IN THE UNITED STATES DISTRICT COURT WESTERN DISTRICT OF ARKANSAS EL DORADO DIVISION CURT TOMLINSON VS. PLAINTIFF CASE NO. 12-CV-1050 ERICK WIGGINS; BILL REISDORFF; AMERCABLE INC.; and NEXANS, INC. DEFENDANTS MEMORANDUM OPINION AND ORDER Before the Court are Defendants’ Motions for Summary Judgment. (ECF No’s. 24, 27, & 30). Plaintiff has filed a response (ECF No. 35), and Defendants have replied. (ECF No. 39). The matter is ripe for the Court’s consideration. For the reasons explained below, Defendants’ motions are granted in part and denied in part. BACKGROUND This action involves alleged discrimination and retaliation under the Americans with Disabilities Act (“ADA”), the Arkansas Civil Rights Act (“ACRA”), and the Family and Medical Leave Act (“FMLA”). Plaintiff Curt Tomlinson is a former employee of Defendant Americable, Inc. He brings several claims arising from his mental disability of depression. In October 2008, AmerCable hired Tomlinson as an electrical instrumentation technician at its manufacturing plant in El Dorado, Arkansas. His primary job duty was to maintain two electronic software systems, one called the FACTS system and the other the Sikora x-ray system. The FACTS system is of particular importance to one of AmerCable’s production lines, as the line cannot operate if the FACTS system is down. Tomlinson’s maintenance responsibilities included troubleshooting, diagnosing, and correcting any issues with the system when it encountered problems. He was the only employee who worked on the electrical aspects of the system; therefore, he was essentially on-call for whenever the system malfunctioned. In August 2010, Tomlinson was diagnosed with depression, requiring him to take a medical leave of absence. On August 13, 2010 he notified the Director of Human Resources, Erick Wiggins, via email that he was taking medical leave for depression because certain issues in his department were affecting him emotionally and physically. Those issues were related to Tomlinson’s supervisor, the manager of maintenance, Bill Reisdorff. Tomlinson did not like Reisdorff’s management style or the way he treated his employees. Approximately one week after he began his medical leave, Tomlinson sent a second email requesting an extension of his leave until September 5, 2010. As with his previous request, AmerCable granted the extension. During this time, Tomlinson continued to communicate with Wiggins about the problems in his department and his depression. On August 27, 2010, he sent an email to Wiggins in confidence explaining some of those issues. He complained that when he had presented certain issues to Reisdorff in the past, Reisdorff responded with “derogatory answers…yelling and throwing a fit.” (ECF No. 30-13). Tomlinson also indicated that he did not want people at AmerCable to know about his problems, so Reisdorff was never told the reasons for his absence. Tomlinson and Wiggins also met in person while he was on medical leave. At that meeting, they discussed different ways for Tomlinson to deal with his work-related complaints, and Tomlinson expressed a desire to move to another position within the company. 1 At some point during the conversation, they also discussed Tomlinson’s return to work. Although the 1 This was not the first time that Tomlinson had expressed such an interest. In the past, Tomlinson had inquired about other positions within the company, many of which either did not exist or were not available. However, Tomlinson never actually applied for a new position. He merely expressed a hope that AmerCable would consider his background and create a new position for him. 2 exact context of that part of the discussion is unclear, 2 Tomlinson got the impression that AmerCable was “trying to decide whether or not they’d even want [him] to come back [to work].” (ECF No. 30-3). He apparently drew that conclusion from a comment by Wiggins that “we thought about it, and we decided we want to keep you.” (ECF No. 38-2). Tomlinson returned from medical leave in September 2010 and continued to work for the company for nine months before his employment was terminated. In May 2011, the FACTS system that Tomlinson was responsible for was having problems. As a result, the production line stopped working. On May 10, 2011, after Tomlinson was unable to resolve the problem, the company brought in several representatives from FACTS to address it. Before the representatives arrived, Reisdorff instructed Tomlinson to shadow them the entire time they were at AmerCable, to learn from them, and to assist them. Once they arrived, however, Tomlinson failed to follow Reisdorff’s instructions to his satisfaction. Reisdorff noticed that Tomlinson was not with the FACTS representatives at all times as he had instructed. On May 17, 2011, the production line broke down a second time. Tomlinson knew the line was down again, but as before, the problem remained unresolved. Therefore, the FACTS representatives were called again to assess the problem. On Friday, May 20, 2011, the president of FACTS made plans to come to AmerCable to work on the system over the weekend. That evening, one of Tomlinson’s co-workers, Mike Senn, emailed Tomlinson stating “we will be in Saturday evening to do some work on the line.” (ECF No. 36). When Saturday evening came, however, Tomlinson did not show for work. So, Senn had to assume Tomlinson’s responsibilities and assist the FACTS representatives. They continued to work on the system throughout the weekend without Tomlinson. 2 Based on Tomlinson’s account of the meeting, it seems the conversation was unrelated to his medical leave, but rather, about the problems within his department between Reisdorff, Tomlinson, and other employees. 3 Tomlinson did not come back to work until Monday, May 23, 2011. The FACTS system, however, was still having problems. That morning, despite being aware of the unresolved issues with the FACTS system and the production line, Tomlinson emailed Reisdorff asking if he could take several days of vacation that week to go to Florida. Reisdorff responded that due to the issues with the line, he could not approve the request unless it was an emergency. Tomlinson concedes it was not an emergency. Later that day, in light of Tomlinson’s recent performance issues and failure to follow instructions, Reisdorff recommended to Wiggins that the company terminate his employment. Wiggins adopted that recommendation and ultimately made the decision to terminate Tomlinson’s employment shortly thereafter. However, on May 25, 2011, before Wiggins had the opportunity to notify Tomlinson of his termination, Tomlinson left work unannounced for a doctor’s appointment. That afternoon, he emailed Wiggins and told him that the doctor had prescribed a new medication and that he would not be back to work that day. Tomlinson was out of work until May 31, 2011 because of his medical condition and the Memorial Day holiday. Upon his return, Wiggins informed him that AmerCable was terminating his employment. In their motions for summary judgment, Defendants assert that Tomlinson’s termination was related to his performance issues and failure to follow instructions. Tomlinson contends, however, that when Wiggins informed him of his termination, Wiggins stated that his job “was being done away with at no fault of [his] own and they would not oppose unemployment.” (ECF No. 35-1). Tomlinson brings this lawsuit claiming that he was discriminated against for his depression, and that AmerCable interfered with his medical leave. He argues that he was fired 4 because of his mental disability and because of the time he spent away from work while on medical leave. STANDARD OF REVIEW The standard of review for summary judgment is well established. When a party moves for summary judgment, “[t]he court shall grant summary judgment if the movant shows that there is no genuine dispute as to any material fact, and the movant is entitled to judgment as a matter of law.” Fed. R. Civ. P. 56(a); Krenik v. County of LeSueur, 47 F.3d 953 (8th Cir. 1995). This is a “threshold inquiry of…whether there is a need for trial—whether, in other words, there are genuine factual issues that properly can be resolved only by a finder of fact because they may reasonably be resolved in favor of either party.” Anderson v. Liberty Lobby, Inc., 477 U.S. 242, 250 (1986); see also Agristor Leasing v. Farrow, 826 F.2d 732 (8th Cir. 1987). A fact is material only when its resolution affects the outcome of the case. Anderson, 477 U.S. at 248. A dispute is genuine if the evidence is such that it could cause a reasonable jury to return a verdict for either party. Id. at 252. The Court must view the evidence and the inferences reasonably drawn from the evidence in the light most favorable to the nonmoving party. Enterprise Bank v. Magna Bank, 92 F.3d 743, 747 (8th Cir. 1996). The moving party bears the burden of showing that there is no genuine issue of material fact and that it is entitled to judgment as a matter of law. Id. The nonmoving party must then demonstrate the existence of specific facts in the record that create a genuine issue for trial. Krenik, 47 F.3d at 957. A party opposing a properly supported motion for summary judgment may not rest upon mere allegations or denials, but must set forth specific facts showing that there is a genuine issue for trial. Anderson, 477 U.S. at 256. 5 DISCUSSION Tomlinson brings five claims 3 related to his mental disability, his medical leave, and the circumstances surrounding his termination: (1) ADA and ACRA discrimination for failure to accommodate; (2) ADA and ACRA discrimination for disparate treatment; (3) ADA and ACRA retaliation; (4) FMLA interference; and (5) FMLA retaliation. 4 I. ADA and ACRA Discrimination and Retaliation Tomlinson asserts that Defendants violated the ADA and ACRA in three ways: (a) discrimination by failing to provide a reasonable accommodation for his mental disability; (b) discriminatory disparate treatment; and (c) retaliation. He argues that AmerCable failed to accommodate his complaints of how Reisdorff treated him and failed to accommodate his requests for a transfer to another position within the company after being diagnosed with depression. He then contends he was subject to disparate treatment and retaliation when AmerCable allegedly terminated his employment because it did not want to accommodate his disability. a. Discrimination for Failure to Accommodate The ADA mandates that employers provide “reasonable accommodations to the known…mental limitations of an otherwise qualified individual with a disability who is an…employee, unless [the employer] can demonstrate that the accommodation would impose an 3 As an initial matter, the Court notes that several of Tomlinson’s claims are no longer a part this action. In his response to Defendants’ motions for summary judgment, Tomlinson abandoned several of his claims, including all claims against Defendant Nexans, Inc. and his ADA and ACRA discrimination claims against Defendants Bill Reisdorff and Erick Wiggins. Accordingly, Nexans is dismissed from this lawsuit, and the ADA and ACRA discrimination claims are dismissed against Reisdorff and Wiggins. Tomlinson also failed to respond to Defendants’ motions regarding an FMLA interference claim for a hostile work environment. He appears to have abandoned that claim. Defendants also correctly point out that the Eighth Circuit does not recognize FMLA interference claims for a hostile work environment. Therefore, that claim is dismissed against all Defendants. 4 Tomlinson’s ADA and ACRA discrimination claims are only asserted against AmerCable. See n.3, supra. His ADA and ACRA retaliation claims and FMLA claims are against Defendants AmerCable, Reisdorff, and Wiggins. For purposes of analysis, Tomlinson’s ADA and ACRA claims are addressed together. Duty v. Norton-Alcoa Proppants, 293 F.3d 481, 490 (8th Cir. 2002) (noting that disability claims under the ACRA use the same principles employed in analyzing claims under the ADA). 6 undue hardship.” 42 U.S.C. § 12112(b)(5)(A); Fenney v. Dakota, Minnesota & Eastern R. Co., 327 F.3d 707, 711 (8th Cir. 2003). When a plaintiff alleges a claim for failure-to-accommodate, he “‘bears the initial burden of demonstrating that he requested reasonable accommodations.’” Schwarzkopf v. Brunswick Corp., 833 F.Supp. 2d 1106, 1122 (D. Minn. 2011) (quoting Mershon v. St. Louis Univ., 442 F.3d 1069, 1077 (8th Cir. 2006)). “He must also demonstrate that the requested accommodations ‘would render him otherwise qualified,’ that is, would enable him to perform the essential functions of his position.” Id. In this case, Tomlinson has failed to meet that initial burden. Tomlinson claims he made two requests for accommodations for his depression, but neither is considered a reasonable accommodation under the ADA. First, he argues that the emails he sent to Wiggins explaining his depression and complaining of Reisdorff’s harsh management style constituted a request for accommodation. The Eighth Circuit has found that an employer’s obligation to make a reasonable accommodation does not extend to “providing an aggravation-free environment.” Id. at 1123 (quoting Cannice v. Norwest Bank Iowa, N.A., 189 F.3d 723, 728 (8th Cir.1999)). Tomlinson’s complaints to Wiggins about Reisdorff were essentially a plea for AmerCable to create a stress-free environment for him within his department. This is not a reasonable request for accommodation, and thus, Defendants had no duty to accommodate him in this regard. See id. at 1122-23 (finding that when an employee suffering from depression requested that his supervisors and others not yell at him, it was not a reasonable request for accommodation). Tomlinson also argues that he made a reasonable request for accommodation by requesting a transfer. In certain circumstances, reassignment, or a transfer, may be necessary as a reasonable accommodation, but an “employer is not required to create a new position as an 7 accommodation.” Cravens v. Blue cross and Blue Shield of Kansas City, 214 F.3d 1011, 1018-19 (8th Cir. 2000). “[T]he disabled employee must be seeking an existing position within the company.” Id. Tomlinson concedes that he did not apply for, or even express interest in, any existing or available positions at AmerCable. He only expressed a hope that the company would consider his background and create a new position for him. That is an insufficient request for accommodation. Because Tomlinson failed to satisfy his initial burden of showing that he made a reasonable request for accommodation, his failure-to-accommodate claims under the ADA and ACRA fail as a matter of law. AmerCable’s motion for summary judgment is therefore GRANTED as to these claims. b. Discriminatory Disparate Treatment When a party makes a claim of discriminatory disparate treatment, the traditional burdenshifting framework of McDonnell Douglas applies. Fenney, 327 F.3d at 711-12. Thus: The plaintiff must initially establish each element of the prima facie case. The employer ‘must then rebut the presumption of discrimination by articulating a legitimate, non-discriminatory reason for the adverse employment action.’ If the employer does this, then ‘the burden of production shifts back to the plaintiff to demonstrate that the employer's non-discriminatory reason is pretextual.’ Id. at 712 (internal citations omitted). To establish a prima facie case of discrimination under the ADA, a plaintiff must show that (1) he is disabled within the meaning of the ADA, (2) he is qualified to carry out the essential functions of his position, and (3) he suffered an adverse employment action under circumstances giving rise to an inference of unlawful discrimination. Lowery v. Hazelwood School Dist., 244 F.3d 654, 659 (8th Cir. 2001). To satisfy this third element with evidence of disparate treatment, the plaintiff must show that he was treated less favorably than similarly 8 situated employees who are not disabled. Id. “The question whether employees are similarly situated takes into account the nature of the employment relationships, the relevant decisionmakers, and the nature of the employees' misconduct.” Id. at 659-60. Tomlinson’s disparate treatment claims lack merit for two reasons. First, he does not claim that he was singled out for harsh treatment by Reisdorff because of his disability. In fact, he suggests that all the employees in his department were subject to the same harsh management tactics. There is no evidence that he was treated any differently. Second, with respect to his termination, he fails to provide any evidentiary examples of employees who were similarly situated. He makes certain conclusory allegations of nondisabled employees who engaged in misconduct and were not terminated, but he fails to submit a specific example of any employee who engaged in misconduct similar to his—i.e., not following instructions, falling down on his responsibility to help FACTS representatives get the production line running again, and then asking for a vacation during a time when critical problems with the line remained unresolved. For those reasons, Tomlinson has not established a prima facie case for disparate treatment under the ADA and ACRA, and AmerCable’s motion for summary judgment is GRANTED as to those claims. c. Retaliation The ADA prohibits an employer from taking an adverse employment action against an employee for engaging in a protected activity under the Act. Cossette v. Minnesota Power & Light, 188 F.3d 964, 972 (8th Cir. 1999). ADA retaliation claims are analyzed under a similar burden-shifting framework as discussed above. Amir v. St. Louis Univ. 184 F.3d 1017, 1025 (8th Cir. 1999). The plaintiff must first establish a prima facie case by showing “(1) that he engaged 9 in a statutorily protected activity, (2) that an adverse action was taken against him, and (3) a causal connection between the adverse action and the protected activity.” Id. In this case, Tomlinson engaged in a statutorily protected activity by informing Wiggins of his depression, which Defendants concede is a mental disability under the ADA. He was then subjected to an adverse employment action when Wiggins, acting on behalf of AmerCable, terminated his employment. He presents evidence of a causal connection between his disability and his termination by showing that the person who made the termination decision, Wiggins, was the same person he had confided in about his depression. Indeed, they communicated via email on several occasions regarding his medical condition and even discussed it in person while Tomlinson was on medical leave. Furthermore, a reasonable jury could infer causation based on the fact that there are conflicting reasons for his termination—Wiggins asserts the discharge was performance related, while Tomlinson claims he was told otherwise at the time of termination. Accordingly, Tomlinson has established each element of a prima facie case for retaliation against AmerCable and Wiggins. 5 Once a plaintiff establishes a prima facie case of retaliation, “the burden then shifts to the defendant to proffer a legitimate nondiscriminatory reason for the adverse action.” Id. at 102526. Defendants have met that burden in this case. They describe several performance-related reasons for Tomlinson’s termination, including 1) his failure to follow Reisdorff’s instructions when the FACTS representatives were at AmerCable the first time, 2) his failure to show up to work on the line during the weekend of May 21-22, 2011 after the line stopped functioning a 5 The Court notes that Reisdorff filed a separate motion for summary judgment against Tomlinson. (ECF No. 30). Reisdorff argues that Tomlinson’s ADA and ACRA retaliation claims against him fail because there is no causal link between Tomlinson’s protected activity and Reisdorff’s involvement in his termination. Accordingly, he contends that Tomlinson cannot make out at prima facie case against him. Reisdorff is correct. The undisputed facts reveal that Reisdorff had no knowledge of Tomlinson’s disability at any time during his employment. Without knowledge, Reisdorff could not have retaliated against Tomlinson because of his depression. Therefore, Reisdorff’s motion for summary judgment is granted as to Tomlinson’s ADA and ACRA retaliation claims. 10 second time, and 3) his inappropriate request for a vacation during a time when Tomlinson knew that the production line was still inoperable, and he had not fulfilled his job responsibilities. These are all legitimate nondiscriminatory reasons for the termination. “Once the defendant establishes a legitimate nondiscriminatory reason for the adverse action, the burden of production then shifts back to the plaintiff to show that the defendant's reason is a pretext for discrimination.” Amir, 184 F.3d at 1026. Tomlinson argues that Defendants’ purported reasons for terminating him are a pretext for discrimination because they provided shifting reasons for his dismissal. “Substantial changes over time in the employer’s proffered reason for its employment decision support a finding of pretext.” Elam v. Regions Financial Corp., 601 F.3d 873, 881 (8th Cir. 2010) (quoting Smith v. Allen Health Sys., Inc., 302 F.3d 827, 835 (8th Cir. 2002)). Put another way, if an employer’s current explanation is at odds with what the plaintiff was told at the time of dismissal, it may support a reasonable inference that the employer’s current explanation is contrived. Young v. Warner-Jenkinson Co. Inc., 152 F.3d 1018 (1998). In this case, Tomlinson states in an affidavit that Wiggins told him that “[his] job was being done away with through no fault of [his] own, and that they would not oppose unemployment.” (ECF No. 35-1). After Tomlinson filed this lawsuit, however, Defendants proffered a series of performance-related reasons for his termination. The company’s reasons for the termination completely changed over time. Viewing this evidence in a light most favorable to Tomlinson, there remains a genuine issue of material fact on the issue of pretext. A reasonable jury could infer that Defendants’ current explanation for the termination is pretextual. That inference is further supported by the fact that Wiggins knew of Tomlinson’s depression, and he had been shouldering the task of addressing Tomlinson’s ongoing complaints 11 about how Reisdorff’s behavior was affecting his mental state. Wiggins also made statements to Tomlinson at their 2010 meeting, while discussing the circumstances of Tomlinson’s depression, indicating that the company had considered firing him once before. It is far from speculative, therefore, to infer that Wiggins was simply tired of dealing with Tomlinson’s depression. Considering these facts collectively, Tomlinson has met his burden of showing pretext. Defendants AmerCable and Wiggins’s motion for summary judgment is therefore DENIED as to Tomlinson’s ADA and ACRA retaliation claims. II. FMLA Interference and Retaliation There are two types of claims under the FMLA: “(1) ‘interference’…claims in which the employee alleges that an employer denied or interfered with his substantive rights under the FMLA and (2) ‘retaliation’…claims in which the employee alleges that the employer discriminated against him for exercising his FMLA rights.” Phillips v. Mathews, 547 F.3d 905, 909 (8th Cir. 2008). Tomlinson asserts both. a. Interference Tomlinson’s interference claim has no basis under the facts of this case. He alleges that he requested FMLA leave on several different occasions during his employment, but never claims he was denied such leave. No one at AmerCable ever objected or harassed him when he sent email requests for time off of work because of his depression. The company even granted every request for an extension of his leave. Tomlinson’s only other argument that AmerCable interfered with his FMLA leave is based on the timing of his termination. He seems to suggest that he was fired while on FMLA leave. Discharge of an employee while he is taking FMLA leave is of course an interference with that employee’s FMLA rights. Phillips, 547 F.3d at 911. But that did not occur here. Wiggins 12 received and adopted Reisdorff’s recommendation to terminate Tomlinson before his last request for FMLA leave on May 25, 2011. And he was not actually terminated, or notified of his termination, until after his official return from leave on May 31, 2011. Since the leave had ended, there was no FMLA right to interfere with. Therefore, Tomlinson’s FMLA interference claim is without merit. AmerCable, Wiggins, and Reisdorff are all entitled to judgment as a matter of law, and their motions are GRANTED as to this claim. b. Retaliation FMLA retaliation claims, as with ADA retaliation claims, are analyzed under the McDonnell Douglas burden-shifting framework. Tomlinson must first establish a prima facie case, which requires him to “show that [he] exercised rights afforded by the Act, that [he] suffered an adverse employment action, and that there was a causal connection between [his] exercise of rights and the adverse employment action.” Phillips, 547 F.3d at 912. If Tomlinson is able to do so, then the burden shifts to Defendants “to come forward with evidence of a legitimate, nondiscriminatory reason for the adverse action.” Id. If Defendants do so, Tomlinson “must come forward with evidence that creates an issue of fact as to whether the asserted reason was pretext for discrimination.” Id. Tomlinson’s FMLA retaliation claim falls short because he cannot make out the third element of a prima facie case. There is no causal connection between his exercising FMLA leave and his termination. Tomlinson argues that a causal link exists based on the temporal proximity of his FMLA leave on May 25, 2011 and his termination on May 31, 2011. See Smith v. Riceland Foods, Inc., 151 F.3d 813, 819 (8th Cir. 1998) (noting that a plaintiff can establish a causal connection between statutorily protected activity and an adverse employment action through circumstantial evidence, such as the timing between the two events). “[H]owever, a temporal 13 connection alone is not sufficient to establish a causal connection.” Eliserio v. United Steelworkers of America Local 310, 398 F.3d 1071, 1079 (8th Cir. 2005). None of the evidence suggests that anyone at AmerCable considered his FMLA leave when making the termination decision. Indeed, Reisdorff recommended Tomlinson’s termination on May 23, 2011—and Wiggins adopted that recommendation—before Tomlinson took his May 25, 2011 medical leave. Thus, the fact that he was not formally terminated until after the leave ended is irrelevant. Tomlinson’s alleged causal link is further diminished by the fact that Defendants had granted, without hesitation, a number of his requests for FMLA leave over the previous ten months. Tomlinson appears to argue, however, that Wiggins and Reisdorff treated his previous requests for leave as an ongoing “undesirable condition.” That is to say that they simply tolerated his medical leave until his final request on May 25, 2011, around the time of his termination. He contends that a jury could infer from this “undesirable condition” that his termination was actually based on his protected conduct. Tomlinson cites Eliserio, 398 F.3d at 1079, an Eighth Circuit Title VII case, in support of his “undesirable condition” argument, but that case is not on point. In Eliserio, the plaintiff made several complaints of racial discrimination to a union official, which forced the official to devote significant time investigating and attempting to remedy a situation of racial tension. Eventually, the official grew tired of the complaints and told the plaintiff’s supervisor to “somehow get [him] out of the area.” The court found that the official’s statement revealed his unwillingness to tolerate plaintiff’s ongoing complaints of racial discrimination, which established a causal link for retaliation. 14 Here, there is no such evidence of anyone at AmerCable considering Tomlinson’s requests for leave undesirable. They simply granted his requests without issue. His FMLA leave did not cause Wiggins or Reisdorff any hardship that would suggest they were tired of dealing with his absences. In fact, the evidence indicates that they carried on business as usual without interruption while he was on leave. Therefore, there is simply no inference of causation to be drawn. Accordingly, Tomlinson cannot make out a prima facie case for FMLA retaliation, and Defendants’ motions for summary judgment are GRANTED as to this claim. CONCLUSION For the reasons explained above, the Court finds that Defendants’ motions for summary judgment should be and hereby are GRANTED IN PART and DENIED IN PART. The separate motions for summary judgment filed by Defendants Nexans, Inc., and Bill Reisdorff (ECF No. 27 & 30) are GRANTED in their entirety. Defendants’ collective motion for summary judgment (ECF No. 24) is GRANTED as to the following claims: ADA and ACRA Discrimination; FMLA Interference; and FMLA Retaliation. Their motion is DENIED as to Tomlinson’s ADA and ACRA Retaliation claims. Therefore, the only claims that remain for trial are the ADA and ACRA retaliation claims against AmerCable, Inc. and Erick Wiggins. IT IS SO ORDERED, this 16th day of May, 2013. /s/ Susan O. Hickey Susan O. Hickey United States District Judge 15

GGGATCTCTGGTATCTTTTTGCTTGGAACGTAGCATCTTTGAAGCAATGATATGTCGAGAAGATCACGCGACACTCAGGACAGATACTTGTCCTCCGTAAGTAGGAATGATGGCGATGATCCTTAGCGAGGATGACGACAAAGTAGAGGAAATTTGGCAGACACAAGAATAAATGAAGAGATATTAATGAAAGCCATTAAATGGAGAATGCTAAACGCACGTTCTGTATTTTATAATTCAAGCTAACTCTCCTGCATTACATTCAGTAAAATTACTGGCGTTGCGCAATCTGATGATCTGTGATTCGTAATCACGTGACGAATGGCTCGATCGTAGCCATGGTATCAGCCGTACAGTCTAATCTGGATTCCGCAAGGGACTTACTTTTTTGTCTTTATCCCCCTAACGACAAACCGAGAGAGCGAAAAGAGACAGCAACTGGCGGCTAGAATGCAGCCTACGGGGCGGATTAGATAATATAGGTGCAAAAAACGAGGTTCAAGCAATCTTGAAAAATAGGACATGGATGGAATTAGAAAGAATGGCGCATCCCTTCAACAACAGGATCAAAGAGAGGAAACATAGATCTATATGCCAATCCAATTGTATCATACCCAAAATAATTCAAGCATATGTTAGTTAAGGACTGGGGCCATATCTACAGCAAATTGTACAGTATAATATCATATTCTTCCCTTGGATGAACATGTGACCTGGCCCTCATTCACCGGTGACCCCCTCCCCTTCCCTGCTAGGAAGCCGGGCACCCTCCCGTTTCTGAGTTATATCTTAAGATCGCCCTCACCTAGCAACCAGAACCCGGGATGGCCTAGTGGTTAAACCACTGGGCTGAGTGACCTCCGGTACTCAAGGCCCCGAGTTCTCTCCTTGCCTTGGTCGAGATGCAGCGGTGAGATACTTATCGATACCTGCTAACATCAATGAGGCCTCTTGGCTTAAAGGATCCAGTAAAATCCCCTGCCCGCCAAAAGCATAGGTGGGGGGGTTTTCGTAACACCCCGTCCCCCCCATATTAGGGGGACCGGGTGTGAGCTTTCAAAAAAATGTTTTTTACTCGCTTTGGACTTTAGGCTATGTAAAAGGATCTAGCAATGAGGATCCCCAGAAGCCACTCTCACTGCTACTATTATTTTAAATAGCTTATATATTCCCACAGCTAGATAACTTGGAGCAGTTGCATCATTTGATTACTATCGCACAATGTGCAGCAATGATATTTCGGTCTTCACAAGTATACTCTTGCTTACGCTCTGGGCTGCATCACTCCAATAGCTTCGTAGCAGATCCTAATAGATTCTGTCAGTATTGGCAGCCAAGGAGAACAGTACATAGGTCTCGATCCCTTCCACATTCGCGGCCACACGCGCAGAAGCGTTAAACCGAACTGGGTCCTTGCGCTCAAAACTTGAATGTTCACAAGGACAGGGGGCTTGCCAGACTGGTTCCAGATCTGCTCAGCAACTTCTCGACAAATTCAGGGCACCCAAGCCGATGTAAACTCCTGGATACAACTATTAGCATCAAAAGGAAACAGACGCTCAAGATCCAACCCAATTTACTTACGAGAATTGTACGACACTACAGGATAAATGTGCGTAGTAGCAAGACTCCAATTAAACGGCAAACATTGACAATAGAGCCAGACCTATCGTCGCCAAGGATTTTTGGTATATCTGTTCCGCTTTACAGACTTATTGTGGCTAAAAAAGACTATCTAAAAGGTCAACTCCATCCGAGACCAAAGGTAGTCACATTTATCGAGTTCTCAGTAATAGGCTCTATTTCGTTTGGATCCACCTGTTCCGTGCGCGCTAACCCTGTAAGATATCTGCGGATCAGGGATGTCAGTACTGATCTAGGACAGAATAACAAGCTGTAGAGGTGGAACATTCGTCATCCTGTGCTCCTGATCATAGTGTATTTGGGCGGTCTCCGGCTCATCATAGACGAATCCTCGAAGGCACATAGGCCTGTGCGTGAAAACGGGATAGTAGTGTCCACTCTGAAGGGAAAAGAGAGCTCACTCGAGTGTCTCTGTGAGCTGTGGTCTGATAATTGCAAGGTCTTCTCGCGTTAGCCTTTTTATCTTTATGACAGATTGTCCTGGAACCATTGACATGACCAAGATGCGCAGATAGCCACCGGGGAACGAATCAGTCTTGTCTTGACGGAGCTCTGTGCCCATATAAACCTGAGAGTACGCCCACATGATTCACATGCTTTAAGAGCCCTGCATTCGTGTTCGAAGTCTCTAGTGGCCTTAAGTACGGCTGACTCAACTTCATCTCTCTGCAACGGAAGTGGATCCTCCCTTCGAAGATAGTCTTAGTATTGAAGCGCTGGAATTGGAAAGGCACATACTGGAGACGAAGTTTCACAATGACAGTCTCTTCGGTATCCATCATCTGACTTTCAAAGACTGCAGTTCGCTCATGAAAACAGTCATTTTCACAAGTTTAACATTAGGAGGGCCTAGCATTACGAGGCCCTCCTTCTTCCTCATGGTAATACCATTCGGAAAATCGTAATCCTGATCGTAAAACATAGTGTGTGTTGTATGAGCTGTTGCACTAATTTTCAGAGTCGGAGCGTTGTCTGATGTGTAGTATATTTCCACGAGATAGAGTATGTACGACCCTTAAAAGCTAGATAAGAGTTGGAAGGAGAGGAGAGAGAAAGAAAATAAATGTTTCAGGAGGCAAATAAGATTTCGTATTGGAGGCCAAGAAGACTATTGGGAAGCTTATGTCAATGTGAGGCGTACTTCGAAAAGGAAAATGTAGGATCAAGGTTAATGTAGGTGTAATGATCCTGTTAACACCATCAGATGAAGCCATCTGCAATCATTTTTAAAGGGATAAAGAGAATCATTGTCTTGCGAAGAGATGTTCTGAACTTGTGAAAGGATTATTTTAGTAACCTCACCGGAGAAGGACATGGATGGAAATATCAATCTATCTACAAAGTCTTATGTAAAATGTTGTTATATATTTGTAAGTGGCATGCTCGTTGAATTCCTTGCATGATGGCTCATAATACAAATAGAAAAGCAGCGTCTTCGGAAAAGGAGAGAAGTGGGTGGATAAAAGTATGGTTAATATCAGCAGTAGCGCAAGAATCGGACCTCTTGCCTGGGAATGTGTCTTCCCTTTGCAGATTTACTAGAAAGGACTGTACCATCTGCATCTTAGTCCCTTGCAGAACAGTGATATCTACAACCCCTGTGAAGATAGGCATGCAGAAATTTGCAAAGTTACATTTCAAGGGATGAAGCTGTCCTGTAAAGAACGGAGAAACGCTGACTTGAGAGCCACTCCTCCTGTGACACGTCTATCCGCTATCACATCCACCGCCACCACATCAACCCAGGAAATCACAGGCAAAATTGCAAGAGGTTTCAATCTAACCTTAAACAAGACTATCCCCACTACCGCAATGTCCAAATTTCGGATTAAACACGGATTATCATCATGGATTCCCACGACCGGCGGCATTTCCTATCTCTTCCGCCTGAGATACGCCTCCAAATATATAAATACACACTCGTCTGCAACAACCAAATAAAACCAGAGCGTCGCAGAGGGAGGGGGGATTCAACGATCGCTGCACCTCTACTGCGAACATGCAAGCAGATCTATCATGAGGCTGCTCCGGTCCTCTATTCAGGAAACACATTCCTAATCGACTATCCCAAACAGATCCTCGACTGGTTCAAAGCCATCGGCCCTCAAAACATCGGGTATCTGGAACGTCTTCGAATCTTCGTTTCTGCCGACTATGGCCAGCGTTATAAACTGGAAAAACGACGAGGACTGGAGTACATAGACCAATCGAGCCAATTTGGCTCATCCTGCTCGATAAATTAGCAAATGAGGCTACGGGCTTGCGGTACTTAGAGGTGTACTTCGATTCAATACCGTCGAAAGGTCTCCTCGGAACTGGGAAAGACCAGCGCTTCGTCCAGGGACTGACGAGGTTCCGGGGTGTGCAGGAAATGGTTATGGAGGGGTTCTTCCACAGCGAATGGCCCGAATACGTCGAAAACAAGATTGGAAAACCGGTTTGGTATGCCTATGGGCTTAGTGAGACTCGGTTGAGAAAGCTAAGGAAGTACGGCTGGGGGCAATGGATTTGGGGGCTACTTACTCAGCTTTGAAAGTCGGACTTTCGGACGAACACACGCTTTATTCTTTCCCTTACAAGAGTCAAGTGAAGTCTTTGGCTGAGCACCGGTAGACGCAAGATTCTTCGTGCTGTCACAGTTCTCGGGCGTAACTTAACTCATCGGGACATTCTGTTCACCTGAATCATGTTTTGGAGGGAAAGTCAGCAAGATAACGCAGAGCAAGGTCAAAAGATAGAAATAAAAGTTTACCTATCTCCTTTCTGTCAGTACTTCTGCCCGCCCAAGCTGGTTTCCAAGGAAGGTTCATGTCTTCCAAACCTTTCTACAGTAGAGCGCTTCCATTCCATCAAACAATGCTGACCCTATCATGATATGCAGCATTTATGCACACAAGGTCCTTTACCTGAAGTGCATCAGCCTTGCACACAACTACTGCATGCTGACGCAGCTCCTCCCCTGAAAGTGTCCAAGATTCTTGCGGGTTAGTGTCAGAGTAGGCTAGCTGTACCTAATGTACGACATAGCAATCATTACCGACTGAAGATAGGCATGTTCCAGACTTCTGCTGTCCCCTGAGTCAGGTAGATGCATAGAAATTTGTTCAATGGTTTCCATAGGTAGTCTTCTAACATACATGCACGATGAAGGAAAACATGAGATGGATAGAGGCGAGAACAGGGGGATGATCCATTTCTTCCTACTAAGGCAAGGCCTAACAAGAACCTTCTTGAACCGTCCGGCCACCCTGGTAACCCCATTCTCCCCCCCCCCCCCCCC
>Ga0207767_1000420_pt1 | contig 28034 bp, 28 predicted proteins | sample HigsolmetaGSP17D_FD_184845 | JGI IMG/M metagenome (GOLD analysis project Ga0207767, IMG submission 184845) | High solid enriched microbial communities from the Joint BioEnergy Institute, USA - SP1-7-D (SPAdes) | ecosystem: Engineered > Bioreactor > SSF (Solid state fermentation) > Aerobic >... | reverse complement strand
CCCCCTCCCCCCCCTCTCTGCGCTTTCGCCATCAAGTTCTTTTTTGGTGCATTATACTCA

Disclaimer: Justia Dockets & Filings provides public litigation records from the federal appellate and district courts. These filings and docket sheets should not be considered findings of fact or liability, nor do they necessarily reflect the view of Justia.

Why Is My Information Online?